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Water Scarcity And Water Stress: The Difference And Solution

Water Scarcity And Water Stress: The Difference And Solution

Source: Badger Meter

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Water stress, as experienced on the East Coast of the U.S. and other parts of the world, is a different challenge from water scarcity, which has occurred on the West Coast, in the Midwest, and elsewhere. Water utilities are struggling under the weight of these problems and addressing them with varying degrees of success.

While the challenges of water scarcity and water stress may be different, the solutions are often the same. Understanding the distinction and similarities is the first step in building a plan for a more sustainable, resilient water distribution system.

Differentiating Stress And Scarcity

Water scarcity is when there isn’t enough water in the region. If you live in Pittsburgh, there are two rivers running through your community. If you’re anywhere in Arizona, you are likely miles away from an easily accessible water source.

By contrast, water stress is a combination of water availability and water quality. The most glaring example of this the supply of salt water. Los Angeles and many major cities are situated by the ocean. It’s still water, but it’s not potable. In Flint, MI, water was abundant — but poor infrastructure upkeep rendered it too toxic for use.

In essence, water scarcity is a form of water stress. The core of the problem is that the population does not have enough access to potable water.

Long-Term And Short-Term Solutions

In the U.S., one of the biggest challenges to water supply is how water is allocated. For example, approximately 70% of the water withdrawn from Lake Mead is used for agricultural irrigation, leaving just 30% for public supply. If every citizen conserved 10% of their water, the total impact would be just 3% savings.

With this data in hand, it may seem impossible to resolve the issue of water stress and scarcity. After all, the need for food is equal in importance to the need for potable water.

However, solutions do exist: Water reuse can help reduce dependence on freshwater sources. An investment in advanced treatment technologies opens access to otherwise unusable sources. In the U.S., about 40% of the population lives within 100 miles of an ocean, which makes desalination an expensive — but necessary — technology.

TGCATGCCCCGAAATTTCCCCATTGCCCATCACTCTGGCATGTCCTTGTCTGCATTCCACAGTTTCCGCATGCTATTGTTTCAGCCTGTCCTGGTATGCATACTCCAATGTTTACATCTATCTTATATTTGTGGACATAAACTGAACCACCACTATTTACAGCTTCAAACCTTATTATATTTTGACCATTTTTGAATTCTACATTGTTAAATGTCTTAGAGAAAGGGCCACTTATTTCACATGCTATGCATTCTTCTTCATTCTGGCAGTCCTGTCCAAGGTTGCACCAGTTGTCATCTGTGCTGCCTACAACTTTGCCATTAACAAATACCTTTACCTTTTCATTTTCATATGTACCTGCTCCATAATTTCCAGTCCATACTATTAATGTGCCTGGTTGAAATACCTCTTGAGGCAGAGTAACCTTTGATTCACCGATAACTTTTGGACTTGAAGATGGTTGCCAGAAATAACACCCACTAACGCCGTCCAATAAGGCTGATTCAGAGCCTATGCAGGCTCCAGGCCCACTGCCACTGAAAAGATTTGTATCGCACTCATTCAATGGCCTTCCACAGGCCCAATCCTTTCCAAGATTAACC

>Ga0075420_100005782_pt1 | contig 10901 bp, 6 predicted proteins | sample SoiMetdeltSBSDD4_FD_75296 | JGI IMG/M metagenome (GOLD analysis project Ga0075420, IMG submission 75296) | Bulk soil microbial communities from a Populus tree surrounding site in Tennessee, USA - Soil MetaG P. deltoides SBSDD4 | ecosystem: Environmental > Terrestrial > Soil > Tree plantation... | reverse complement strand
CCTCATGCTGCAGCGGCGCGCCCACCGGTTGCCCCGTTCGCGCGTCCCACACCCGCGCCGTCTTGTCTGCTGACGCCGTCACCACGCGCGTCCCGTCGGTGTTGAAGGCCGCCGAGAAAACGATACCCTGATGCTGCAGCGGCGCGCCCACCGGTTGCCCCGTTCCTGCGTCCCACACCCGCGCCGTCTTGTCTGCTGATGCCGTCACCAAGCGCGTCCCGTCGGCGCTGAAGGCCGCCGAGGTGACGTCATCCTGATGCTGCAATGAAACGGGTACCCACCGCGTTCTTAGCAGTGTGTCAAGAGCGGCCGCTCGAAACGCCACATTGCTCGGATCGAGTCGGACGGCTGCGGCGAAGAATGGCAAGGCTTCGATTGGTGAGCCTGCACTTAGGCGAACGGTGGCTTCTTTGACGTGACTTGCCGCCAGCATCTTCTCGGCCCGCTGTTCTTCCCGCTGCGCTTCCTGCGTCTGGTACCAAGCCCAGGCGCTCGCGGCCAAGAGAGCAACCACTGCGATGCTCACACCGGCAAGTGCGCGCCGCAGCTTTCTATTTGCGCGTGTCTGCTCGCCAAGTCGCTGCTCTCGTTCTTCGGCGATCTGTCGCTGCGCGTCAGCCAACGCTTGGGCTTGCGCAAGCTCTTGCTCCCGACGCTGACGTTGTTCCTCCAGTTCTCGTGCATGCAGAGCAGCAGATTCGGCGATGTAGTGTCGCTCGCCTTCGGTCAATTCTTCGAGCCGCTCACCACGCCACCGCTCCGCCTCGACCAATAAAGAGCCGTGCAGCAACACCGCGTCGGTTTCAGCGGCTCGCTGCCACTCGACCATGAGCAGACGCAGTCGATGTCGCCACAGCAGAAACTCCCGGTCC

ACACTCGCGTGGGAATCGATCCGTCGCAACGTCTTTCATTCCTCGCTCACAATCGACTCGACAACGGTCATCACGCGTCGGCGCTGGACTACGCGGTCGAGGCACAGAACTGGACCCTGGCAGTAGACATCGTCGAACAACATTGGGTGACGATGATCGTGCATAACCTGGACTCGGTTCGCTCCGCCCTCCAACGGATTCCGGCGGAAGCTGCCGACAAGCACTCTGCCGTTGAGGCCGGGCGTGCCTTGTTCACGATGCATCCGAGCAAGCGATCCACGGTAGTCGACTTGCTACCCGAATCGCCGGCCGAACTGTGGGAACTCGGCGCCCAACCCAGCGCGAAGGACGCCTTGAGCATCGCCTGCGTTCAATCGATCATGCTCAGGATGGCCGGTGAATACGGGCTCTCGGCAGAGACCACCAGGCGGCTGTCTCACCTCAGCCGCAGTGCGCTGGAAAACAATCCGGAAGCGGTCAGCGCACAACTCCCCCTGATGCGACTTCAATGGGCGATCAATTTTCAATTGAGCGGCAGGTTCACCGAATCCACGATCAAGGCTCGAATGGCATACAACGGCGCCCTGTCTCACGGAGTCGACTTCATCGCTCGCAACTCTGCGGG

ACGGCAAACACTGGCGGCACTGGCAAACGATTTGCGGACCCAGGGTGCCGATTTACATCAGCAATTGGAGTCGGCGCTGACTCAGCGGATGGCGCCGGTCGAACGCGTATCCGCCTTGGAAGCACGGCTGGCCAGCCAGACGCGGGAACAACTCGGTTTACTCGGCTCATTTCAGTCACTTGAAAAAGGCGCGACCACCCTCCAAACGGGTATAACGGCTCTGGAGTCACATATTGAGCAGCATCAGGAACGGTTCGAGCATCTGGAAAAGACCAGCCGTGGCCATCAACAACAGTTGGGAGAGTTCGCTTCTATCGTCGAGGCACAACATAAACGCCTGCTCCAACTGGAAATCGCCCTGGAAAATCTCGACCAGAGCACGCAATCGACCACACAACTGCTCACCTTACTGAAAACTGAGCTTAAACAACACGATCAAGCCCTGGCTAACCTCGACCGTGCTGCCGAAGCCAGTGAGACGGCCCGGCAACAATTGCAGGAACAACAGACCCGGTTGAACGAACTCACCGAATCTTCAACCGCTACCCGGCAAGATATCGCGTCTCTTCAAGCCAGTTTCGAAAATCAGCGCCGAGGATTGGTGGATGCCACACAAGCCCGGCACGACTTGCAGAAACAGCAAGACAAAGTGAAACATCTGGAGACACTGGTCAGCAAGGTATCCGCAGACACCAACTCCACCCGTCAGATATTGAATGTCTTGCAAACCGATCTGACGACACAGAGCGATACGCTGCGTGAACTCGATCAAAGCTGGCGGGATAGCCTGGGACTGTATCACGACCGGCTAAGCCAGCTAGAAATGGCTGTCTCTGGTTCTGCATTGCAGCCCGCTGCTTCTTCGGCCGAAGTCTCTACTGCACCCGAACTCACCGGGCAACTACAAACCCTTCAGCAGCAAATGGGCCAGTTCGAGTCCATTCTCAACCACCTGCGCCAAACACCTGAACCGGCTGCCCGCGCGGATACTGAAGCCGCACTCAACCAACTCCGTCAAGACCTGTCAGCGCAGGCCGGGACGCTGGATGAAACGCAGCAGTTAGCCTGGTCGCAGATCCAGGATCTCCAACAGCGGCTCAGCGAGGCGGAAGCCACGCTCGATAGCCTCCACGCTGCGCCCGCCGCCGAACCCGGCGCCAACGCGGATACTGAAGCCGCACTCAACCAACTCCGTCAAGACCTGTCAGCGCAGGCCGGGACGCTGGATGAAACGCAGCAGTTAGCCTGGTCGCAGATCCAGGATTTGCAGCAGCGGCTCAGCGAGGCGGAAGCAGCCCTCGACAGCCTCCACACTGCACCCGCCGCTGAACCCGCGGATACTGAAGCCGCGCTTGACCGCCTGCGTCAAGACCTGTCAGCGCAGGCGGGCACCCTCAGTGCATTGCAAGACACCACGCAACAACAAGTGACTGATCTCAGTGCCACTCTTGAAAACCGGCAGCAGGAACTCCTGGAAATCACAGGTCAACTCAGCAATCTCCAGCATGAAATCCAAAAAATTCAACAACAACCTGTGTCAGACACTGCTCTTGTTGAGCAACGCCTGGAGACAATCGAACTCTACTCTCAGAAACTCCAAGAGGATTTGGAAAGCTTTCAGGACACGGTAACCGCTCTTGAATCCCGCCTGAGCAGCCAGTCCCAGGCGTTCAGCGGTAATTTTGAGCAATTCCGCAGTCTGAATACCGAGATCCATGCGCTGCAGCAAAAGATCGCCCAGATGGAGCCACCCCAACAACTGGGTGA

These are long-term solutions, and in the short term utilities must maximize the efficiency of their water distribution system. To do this requires deep and insightful visibility into every aspect of the system, including flow rates, pressure, and in some cases temperature. This data must be collected with reliable technologies. Instrumentation must be accurate, with only the smallest margin of error possible. It also has to be repeatable, meaning two instruments measuring the same flow rate must send back nearly identical readings. The data collected also has to be relatable to other data, so that contextually accurate analyses can be made. Lastly, it must be timebound to ensure that trends can be observed and compared.

The data, once in hand, has to be actionable. Analytic software must integrate with smart water systems that can translate numbers into action items that operators, managers, or other personnel can execute to conserve water and protect potability of the water. This allows the utility to be more resilient and react quickly to problems such as leaks or pipe bursts, storage depletion, and pressure loss.

Water utilities have an obligation to use this technology and data to facilitate water conservation and minimize waste, particularly in regions with large agricultural users. This also allows them to set conservation goals, track results, and evaluate successes and failures. It can also be used to determine the cost of moving water across a greater distance versus treating or reusing water.

Further, even if public usage represents only a small portion of total water usage, it is still critical for consumers to participate in efforts to reduce usage in response to scarcity and stress. Of course, utilities can’t force consumers to reduce their usage, but they can make it easier for them to do so. This means using consumer-facing portals that make extensive use of the aforementioned data collected and providing the means for them to consider their own usage and how to reduce it.

How much can water scarcity and stress be reduced using intelligent measurement and actionable data? That depends on a variety of factors, far too numerous to include here. But with the right technologies in place, water utilities can begin to make both long- and short-term plans to conserve water and begin the journey toward more sustainable water usage. 

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